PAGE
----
You could lose an average of $1,000 by falling for an Amazon scam. Here's how to spot an Amazon phishing attack and protect yourself.
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Many of us have gotten the email (or text, or call)—it looks like it's from Amazon, but something seems off. You might have gotten a text saying you won a raffle, or that there is some suspicious activity on your Amazon account.

Truth is, it's likely the only suspicious activity there is the message itself—because it's a scam. And if you feel like you have been getting a lot more of these spammy calls and texts, you're not alone.

In a recently released report, The Federal Trade Commission says that last year, Amazon was the most frequently impersonated business. About one in three people who reported a business impersonator to the FTC between June 2020 and June 2021 said the person on the other line claimed to be from Amazon.

About 96,000 people said they were targeted, with 6,000 reporting they lost money—an average of $1,000 per victim. Sadly, many of the victims were people 60 years or older, who were four times more likely to report losing money to an Amazon scam—an average of $1,500 according to the FTC's report.

Cyberattacks like these can be harmful to your financial and personal security, and could even lead to identify theft.

"If you don't put yourself through those rigorous checks, you're going to get hit at some point," says Nick Santora, a certified cybersecurity expert and CEO of security awareness training platform, Curricula. "The reality is that it's not 'if' but 'when' a phishing attack will happen."

Here's how you can get better at identifying and preventing such Amazon scams—and what you can do if you do become the victim of one.

Know how to identify Amazon scam calls and messages.

The first step is to know how to identify these scam messages, also known as phishing attacks.

"Email (phishing) or text (SMS phishing, 'smishing') scams are an easy way for hackers to steal money by pretending to be someone you trust," Santora explains.

An example of a phishing attempt could be an email (like the one below), asking you to immediately change your password. There are several ways to tell that this email is fake. First, the sender's email address ends in ".info"—real Amazon emails will always end in "@amazon.com" or any of the emails listed here (some vary by country or region).

Next, Amazon will never ask for your login credentials or other personal information like in the email below. Messages that have a sense of urgency and are asking you to immediately take action are red flags, too. "Email should be used as a notification system, not a shortcut," says Santora. Also, keep an eye out for any spelling or grammatical errors in the message.

Some Amazon phishing attempts may also ask you to pay by gift card or send pictures of gift cards. According to the FTC, if someone asks you to give them the numbers on the back of a gift card, it's a scam.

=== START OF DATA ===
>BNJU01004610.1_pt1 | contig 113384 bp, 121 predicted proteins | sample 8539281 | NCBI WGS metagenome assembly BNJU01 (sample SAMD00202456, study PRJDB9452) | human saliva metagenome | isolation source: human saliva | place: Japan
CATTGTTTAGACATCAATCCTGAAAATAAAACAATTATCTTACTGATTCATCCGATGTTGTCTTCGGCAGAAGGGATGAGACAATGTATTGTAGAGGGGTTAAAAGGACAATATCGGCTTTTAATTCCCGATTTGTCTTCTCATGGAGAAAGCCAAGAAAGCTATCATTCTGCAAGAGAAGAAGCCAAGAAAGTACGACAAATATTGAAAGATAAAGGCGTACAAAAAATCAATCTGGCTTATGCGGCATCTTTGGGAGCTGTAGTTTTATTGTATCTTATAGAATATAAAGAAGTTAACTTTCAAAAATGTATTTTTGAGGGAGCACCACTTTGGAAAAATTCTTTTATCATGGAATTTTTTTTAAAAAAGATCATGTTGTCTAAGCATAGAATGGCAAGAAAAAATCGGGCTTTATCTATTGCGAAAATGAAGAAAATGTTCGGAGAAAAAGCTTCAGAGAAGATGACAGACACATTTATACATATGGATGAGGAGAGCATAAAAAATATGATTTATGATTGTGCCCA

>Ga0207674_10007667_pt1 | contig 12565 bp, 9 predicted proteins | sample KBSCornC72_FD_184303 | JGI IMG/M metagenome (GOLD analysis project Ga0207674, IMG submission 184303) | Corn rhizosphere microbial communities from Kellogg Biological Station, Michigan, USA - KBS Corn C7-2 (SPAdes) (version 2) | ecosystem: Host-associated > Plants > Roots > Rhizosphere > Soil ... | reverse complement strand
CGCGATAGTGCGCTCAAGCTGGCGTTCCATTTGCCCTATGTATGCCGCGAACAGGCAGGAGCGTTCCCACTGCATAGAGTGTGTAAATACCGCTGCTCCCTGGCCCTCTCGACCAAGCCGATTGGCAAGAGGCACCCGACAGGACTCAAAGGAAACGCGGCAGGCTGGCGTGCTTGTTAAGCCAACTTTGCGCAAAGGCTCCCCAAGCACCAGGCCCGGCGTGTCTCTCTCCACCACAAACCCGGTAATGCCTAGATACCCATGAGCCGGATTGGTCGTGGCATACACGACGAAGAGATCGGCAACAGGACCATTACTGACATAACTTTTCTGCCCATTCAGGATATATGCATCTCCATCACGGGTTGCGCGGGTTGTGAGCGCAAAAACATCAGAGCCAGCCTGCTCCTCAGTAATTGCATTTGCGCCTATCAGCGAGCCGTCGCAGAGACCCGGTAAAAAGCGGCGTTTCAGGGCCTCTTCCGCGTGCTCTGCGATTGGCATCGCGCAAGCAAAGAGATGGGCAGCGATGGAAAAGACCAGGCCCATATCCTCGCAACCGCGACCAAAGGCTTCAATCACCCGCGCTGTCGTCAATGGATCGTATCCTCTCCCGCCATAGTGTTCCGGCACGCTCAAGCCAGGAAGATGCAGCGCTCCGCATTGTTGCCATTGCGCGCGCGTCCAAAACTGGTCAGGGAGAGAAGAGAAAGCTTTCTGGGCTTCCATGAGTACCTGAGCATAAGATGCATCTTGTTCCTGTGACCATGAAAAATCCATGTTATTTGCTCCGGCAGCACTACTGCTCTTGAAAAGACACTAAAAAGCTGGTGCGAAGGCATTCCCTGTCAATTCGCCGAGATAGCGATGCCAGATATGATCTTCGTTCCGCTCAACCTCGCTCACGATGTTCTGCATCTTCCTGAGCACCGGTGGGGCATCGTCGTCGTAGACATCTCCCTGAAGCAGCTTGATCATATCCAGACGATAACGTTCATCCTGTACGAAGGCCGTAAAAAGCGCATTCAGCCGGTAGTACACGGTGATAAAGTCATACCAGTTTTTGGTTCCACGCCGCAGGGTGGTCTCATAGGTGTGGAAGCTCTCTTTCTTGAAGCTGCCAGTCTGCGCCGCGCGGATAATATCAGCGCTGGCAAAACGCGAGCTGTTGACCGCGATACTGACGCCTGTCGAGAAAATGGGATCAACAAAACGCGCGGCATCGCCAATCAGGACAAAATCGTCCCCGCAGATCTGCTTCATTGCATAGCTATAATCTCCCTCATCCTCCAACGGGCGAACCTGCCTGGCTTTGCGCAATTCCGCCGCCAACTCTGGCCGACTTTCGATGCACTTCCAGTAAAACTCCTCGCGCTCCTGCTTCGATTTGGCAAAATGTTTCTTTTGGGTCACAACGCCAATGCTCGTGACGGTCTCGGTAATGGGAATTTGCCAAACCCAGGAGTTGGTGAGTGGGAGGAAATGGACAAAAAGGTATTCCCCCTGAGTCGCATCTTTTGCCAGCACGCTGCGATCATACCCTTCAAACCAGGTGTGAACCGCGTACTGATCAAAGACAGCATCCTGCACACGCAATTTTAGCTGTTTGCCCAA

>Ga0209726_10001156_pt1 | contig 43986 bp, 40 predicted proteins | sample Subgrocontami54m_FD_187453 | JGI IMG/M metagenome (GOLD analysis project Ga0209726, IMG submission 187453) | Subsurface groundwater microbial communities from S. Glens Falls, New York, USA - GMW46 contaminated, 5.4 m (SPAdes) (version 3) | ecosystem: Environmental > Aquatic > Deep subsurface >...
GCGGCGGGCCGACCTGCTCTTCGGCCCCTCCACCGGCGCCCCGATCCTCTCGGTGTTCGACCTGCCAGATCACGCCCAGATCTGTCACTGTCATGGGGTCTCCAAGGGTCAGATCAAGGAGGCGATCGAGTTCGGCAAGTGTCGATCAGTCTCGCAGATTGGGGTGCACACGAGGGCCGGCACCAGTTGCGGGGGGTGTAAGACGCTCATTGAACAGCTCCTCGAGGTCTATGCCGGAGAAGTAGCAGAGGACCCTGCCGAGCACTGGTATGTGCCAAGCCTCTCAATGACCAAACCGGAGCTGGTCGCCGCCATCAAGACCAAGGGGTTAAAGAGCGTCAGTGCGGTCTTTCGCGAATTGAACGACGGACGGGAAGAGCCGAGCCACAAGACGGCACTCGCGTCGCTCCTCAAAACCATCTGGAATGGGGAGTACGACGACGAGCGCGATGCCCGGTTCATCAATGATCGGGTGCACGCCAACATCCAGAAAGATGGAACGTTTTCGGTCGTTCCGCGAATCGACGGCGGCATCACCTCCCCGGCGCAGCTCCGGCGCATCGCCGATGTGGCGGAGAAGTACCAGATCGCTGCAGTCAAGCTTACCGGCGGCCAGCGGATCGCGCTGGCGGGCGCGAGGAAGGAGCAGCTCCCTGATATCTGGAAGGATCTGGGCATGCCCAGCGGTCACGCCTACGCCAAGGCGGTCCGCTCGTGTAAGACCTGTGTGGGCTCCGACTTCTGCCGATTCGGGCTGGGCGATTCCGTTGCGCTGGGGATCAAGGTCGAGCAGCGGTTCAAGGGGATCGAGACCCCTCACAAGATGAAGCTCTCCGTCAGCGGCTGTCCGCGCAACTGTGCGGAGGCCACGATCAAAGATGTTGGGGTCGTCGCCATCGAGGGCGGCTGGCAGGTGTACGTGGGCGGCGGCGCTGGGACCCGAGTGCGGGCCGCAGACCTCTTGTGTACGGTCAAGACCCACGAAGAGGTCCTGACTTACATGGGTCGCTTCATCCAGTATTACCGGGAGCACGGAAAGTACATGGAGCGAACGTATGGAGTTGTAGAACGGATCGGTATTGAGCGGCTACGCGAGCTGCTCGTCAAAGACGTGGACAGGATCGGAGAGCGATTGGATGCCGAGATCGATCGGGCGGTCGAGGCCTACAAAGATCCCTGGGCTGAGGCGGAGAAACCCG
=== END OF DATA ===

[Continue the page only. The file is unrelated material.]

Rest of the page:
Amazon Scam Calls

Avoid clicking on links in fake Amazon messages.

Make sure you don't click on any links or attachments in these messages, or download anything. "If there is a link, don't click," warns Santora. Instead, hover over the link to examine the URL and verify the source.

Any texts you get from Amazon saying you have won a prize are also scams, and you should avoid clicking on the link. "This could be a gateway for scammers to gain access to your financial information," says Christopher Liew, CFA and founder of personal finance platform, WealthAwesome.

Liew also says to watch out for any Amazon scammers who contact you about your account being suspended—they will usually request you to install a remote access tool that will immediately restore your Amazon account.

What it really does is allow them easy access to your phone or computer. "This will allow them to look for sensitive information such as log-in credentials for your Amazon account, social media accounts, as well as online banking accounts," explains Liew.

You can defend yourself against phishing attempts by not following any of the instructions in these messages, and by never giving out any personal information online or over the phone. If you have any doubts about your account or about an order, call Amazon directly to verify the information, instead of engaging with the scam call or text.

Amazon has a form where you can report phishing attempts and scams.

Here's what to do if you've been scammed.

Unfortunately, cyberattacks are on the rise. "These scams are increasing due to the growing amount of public information that's available," says Santora.

If you do become a victim of an Amazon phishing attack and have money stolen, report it to your bank or credit card company to see if you can dispute the charges.

You should also report the scam to the FTC, which has a Report Fraud page on its site. Once you file a report here, the FTC might file an enforcement action and try to get your money back.

Be sure to change the passwords to your Amazon account and other important financial and personal log-ins. Overall, the best thing you can do is to stay alert for phishing attempts and know how to verify messages to keep your money and personal information safe.